Using salvaged building materials in your new custom home can be a charming way to blend modern conveniences with rustic charm.

The salvaged elements can add character and have the added benefit of being more environmentally friendly versus buying new materials for every project.

That said, there are some precautions you should take before using too many salvaged materials in your home. It’s important to put safety first and never use a salvaged material if the integrity of it is compromised or it’s too old. Also, you’ll need to keep the resale of your home in mind. While you may love a quirky reclaimed feature, will the next owner?

Elite Custom Builders put together a simple guide to using recycled and reclaimed materials in your new custom home, to make it easier for you to decide when to use them and when to pass.

 

TYPES OF SALVAGED BUILDING MATERIALS

People salvage all types of building materials and fixtures, from old barn wood to old sinks. While some of these can save money, some can end up costing you more. We think it’s a good idea to focus on function and utility.

For example, more modern toilets save water when they’re flushed. Older toilets use far more water. So, while you may be able to buy an old toilet at a salvage yard for much less, it will end up costing more — and it’s not environmentally friendly.

So where can you use salvaged materials in your new custom home while still being mindful of the environment?

 

WOOD 

We recommend only using reclaimed wood for architectural accents. We would never use reclaimed wood to frame an entire house or for any other structural elements of the home.

Purely decorative reclaimed wood pillars can look charming on a front porch, while old shutters can add interest to any window. Reclaimed wood is also safe to use for fire place mantels and for some interior doors. When using reclaimed doors, however, you’ll need to ensure you’re following fire codes.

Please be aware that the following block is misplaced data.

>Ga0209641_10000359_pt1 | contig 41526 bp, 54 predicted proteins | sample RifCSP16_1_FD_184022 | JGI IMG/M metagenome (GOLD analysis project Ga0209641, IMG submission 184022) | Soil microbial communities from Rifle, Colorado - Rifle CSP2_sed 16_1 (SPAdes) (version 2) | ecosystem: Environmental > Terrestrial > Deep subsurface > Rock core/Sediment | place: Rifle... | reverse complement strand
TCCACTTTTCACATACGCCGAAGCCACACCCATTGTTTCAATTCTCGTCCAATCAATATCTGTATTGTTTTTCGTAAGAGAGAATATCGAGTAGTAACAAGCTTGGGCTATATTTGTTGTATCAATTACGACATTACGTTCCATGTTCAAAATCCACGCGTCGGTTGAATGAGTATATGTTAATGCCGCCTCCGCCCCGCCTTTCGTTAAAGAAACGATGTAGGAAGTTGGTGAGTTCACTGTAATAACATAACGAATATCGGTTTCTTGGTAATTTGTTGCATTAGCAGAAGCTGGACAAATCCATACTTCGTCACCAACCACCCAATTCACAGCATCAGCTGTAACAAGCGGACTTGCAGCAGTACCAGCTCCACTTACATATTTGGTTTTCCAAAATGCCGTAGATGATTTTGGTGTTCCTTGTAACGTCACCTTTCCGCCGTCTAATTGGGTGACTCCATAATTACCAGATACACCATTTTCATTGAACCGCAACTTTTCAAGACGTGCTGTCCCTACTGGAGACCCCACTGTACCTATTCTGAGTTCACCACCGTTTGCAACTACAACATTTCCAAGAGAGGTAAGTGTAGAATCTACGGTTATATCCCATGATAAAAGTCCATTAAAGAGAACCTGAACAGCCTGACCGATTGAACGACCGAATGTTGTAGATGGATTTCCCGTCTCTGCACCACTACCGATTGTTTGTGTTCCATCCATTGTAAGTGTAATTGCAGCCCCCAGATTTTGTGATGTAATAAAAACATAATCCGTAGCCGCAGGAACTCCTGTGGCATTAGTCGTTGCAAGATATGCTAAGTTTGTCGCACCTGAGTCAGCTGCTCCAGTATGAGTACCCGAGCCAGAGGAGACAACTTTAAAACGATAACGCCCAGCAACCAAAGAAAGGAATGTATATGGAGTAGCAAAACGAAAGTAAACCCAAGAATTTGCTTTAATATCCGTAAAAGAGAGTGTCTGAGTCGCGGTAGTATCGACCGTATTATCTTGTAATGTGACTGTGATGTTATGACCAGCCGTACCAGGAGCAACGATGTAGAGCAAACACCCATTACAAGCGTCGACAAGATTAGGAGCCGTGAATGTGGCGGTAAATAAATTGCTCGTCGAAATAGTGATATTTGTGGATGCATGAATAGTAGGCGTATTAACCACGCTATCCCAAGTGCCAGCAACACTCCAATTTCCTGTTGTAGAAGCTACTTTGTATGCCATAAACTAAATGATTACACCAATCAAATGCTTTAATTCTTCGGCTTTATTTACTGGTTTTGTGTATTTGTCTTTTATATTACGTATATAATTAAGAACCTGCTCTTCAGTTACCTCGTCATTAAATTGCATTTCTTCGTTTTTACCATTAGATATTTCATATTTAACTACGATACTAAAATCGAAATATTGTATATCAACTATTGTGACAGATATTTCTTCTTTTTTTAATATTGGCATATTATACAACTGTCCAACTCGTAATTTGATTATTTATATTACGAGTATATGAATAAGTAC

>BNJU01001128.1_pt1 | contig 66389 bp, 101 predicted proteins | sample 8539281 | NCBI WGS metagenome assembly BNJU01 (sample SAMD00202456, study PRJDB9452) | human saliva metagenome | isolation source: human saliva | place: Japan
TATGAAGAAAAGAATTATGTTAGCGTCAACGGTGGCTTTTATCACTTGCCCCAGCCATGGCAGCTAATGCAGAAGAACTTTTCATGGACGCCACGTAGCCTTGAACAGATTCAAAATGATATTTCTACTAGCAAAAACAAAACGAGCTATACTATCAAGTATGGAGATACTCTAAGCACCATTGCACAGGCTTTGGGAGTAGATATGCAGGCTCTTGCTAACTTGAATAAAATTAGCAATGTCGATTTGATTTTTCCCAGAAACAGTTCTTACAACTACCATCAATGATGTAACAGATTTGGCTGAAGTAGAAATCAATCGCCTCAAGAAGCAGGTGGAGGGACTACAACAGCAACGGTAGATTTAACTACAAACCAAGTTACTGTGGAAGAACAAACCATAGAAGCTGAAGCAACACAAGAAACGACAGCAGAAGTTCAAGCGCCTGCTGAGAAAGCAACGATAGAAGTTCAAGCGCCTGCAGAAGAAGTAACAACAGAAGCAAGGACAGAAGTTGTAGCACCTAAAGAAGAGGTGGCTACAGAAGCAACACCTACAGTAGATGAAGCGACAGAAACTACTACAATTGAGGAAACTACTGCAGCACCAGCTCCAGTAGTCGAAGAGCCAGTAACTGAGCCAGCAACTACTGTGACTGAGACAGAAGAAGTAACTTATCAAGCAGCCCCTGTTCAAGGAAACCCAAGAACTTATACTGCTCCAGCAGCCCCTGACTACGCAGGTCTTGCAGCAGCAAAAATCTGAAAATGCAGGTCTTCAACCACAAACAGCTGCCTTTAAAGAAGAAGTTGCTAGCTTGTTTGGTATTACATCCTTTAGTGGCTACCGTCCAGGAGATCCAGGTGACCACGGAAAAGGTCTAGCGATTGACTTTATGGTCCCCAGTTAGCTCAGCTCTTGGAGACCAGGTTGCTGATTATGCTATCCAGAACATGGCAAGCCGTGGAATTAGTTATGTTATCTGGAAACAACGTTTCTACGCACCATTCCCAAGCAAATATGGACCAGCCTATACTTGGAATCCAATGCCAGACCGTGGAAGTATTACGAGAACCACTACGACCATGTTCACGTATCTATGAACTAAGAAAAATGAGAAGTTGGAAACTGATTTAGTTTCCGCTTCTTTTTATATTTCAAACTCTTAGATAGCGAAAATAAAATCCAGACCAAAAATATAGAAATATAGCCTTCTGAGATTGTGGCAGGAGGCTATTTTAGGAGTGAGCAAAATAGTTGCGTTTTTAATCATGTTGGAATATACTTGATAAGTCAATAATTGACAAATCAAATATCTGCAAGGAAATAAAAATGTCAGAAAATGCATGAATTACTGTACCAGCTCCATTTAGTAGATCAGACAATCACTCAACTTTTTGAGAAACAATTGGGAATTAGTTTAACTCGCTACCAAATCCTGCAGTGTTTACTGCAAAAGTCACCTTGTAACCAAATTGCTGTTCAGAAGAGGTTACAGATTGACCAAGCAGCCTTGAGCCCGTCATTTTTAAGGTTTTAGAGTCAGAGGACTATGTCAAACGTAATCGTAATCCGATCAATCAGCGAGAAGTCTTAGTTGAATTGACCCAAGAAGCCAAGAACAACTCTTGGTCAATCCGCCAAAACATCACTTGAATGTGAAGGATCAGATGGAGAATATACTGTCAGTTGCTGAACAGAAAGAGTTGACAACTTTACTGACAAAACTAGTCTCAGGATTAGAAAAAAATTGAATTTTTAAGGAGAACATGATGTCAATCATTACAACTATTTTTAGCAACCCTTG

In some instances, you can use reclaimed wood for railings, but you’ll need to make sure it’s completely solid first. As a general rule of thumb, we recommend using reclaimed wood for features of the home that can be easily changed.

 

BRICKS

Like wood, reclaimed bricks are fine to use for aesthetic building elements — not structural. Old bricks can make a quirky feature wall or can be used to make a garden path.

We often see people use reclaimed bricks for fireplaces. There isn’t a set answer for whether this is safe or not. It depends on the integrity of the bricks and whether the fireplace is wood burning, gas or electric — among other considerations. It’s best to talk to your contractor.

 

PLUMBING FIXTURES

Using reclaimed plumbing fixtures is a personal choice; however, we maintain what we said — focus on function and utility.

We wouldn’t recommend using toilets that are too old for the reason we gave above — they use too much water. Sinks however, are a different story. Attractive pedestal sinks can be used quite safely, although the taps and faucet may need to be replaced.